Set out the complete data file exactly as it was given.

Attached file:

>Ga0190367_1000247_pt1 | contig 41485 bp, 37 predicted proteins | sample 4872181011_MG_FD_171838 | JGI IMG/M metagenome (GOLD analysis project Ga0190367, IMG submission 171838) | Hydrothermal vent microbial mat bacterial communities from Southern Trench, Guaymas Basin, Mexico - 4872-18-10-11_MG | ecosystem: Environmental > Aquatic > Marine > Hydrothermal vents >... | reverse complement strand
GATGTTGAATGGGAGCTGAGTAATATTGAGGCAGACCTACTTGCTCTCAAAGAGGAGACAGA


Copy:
>Ga0190367_1000247_pt1 | contig 41485 bp, 37 predicted proteins | sample 4872181011_MG_FD_171838 | JGI IMG/M metagenome (GOLD analysis project Ga0190367, IMG submission 171838) | Hydrothermal vent microbial mat bacterial communities from Southern Trench, Guaymas Basin, Mexico - 4872-18-10-11_MG | ecosystem: Environmental > Aquatic > Marine > Hydrothermal vents >... | reverse complement strand
GATGTTGAATGGGAGCTGAGTAATATTGAGGCAGACCTACTTGCTCTCAAAGAGGAGACAGA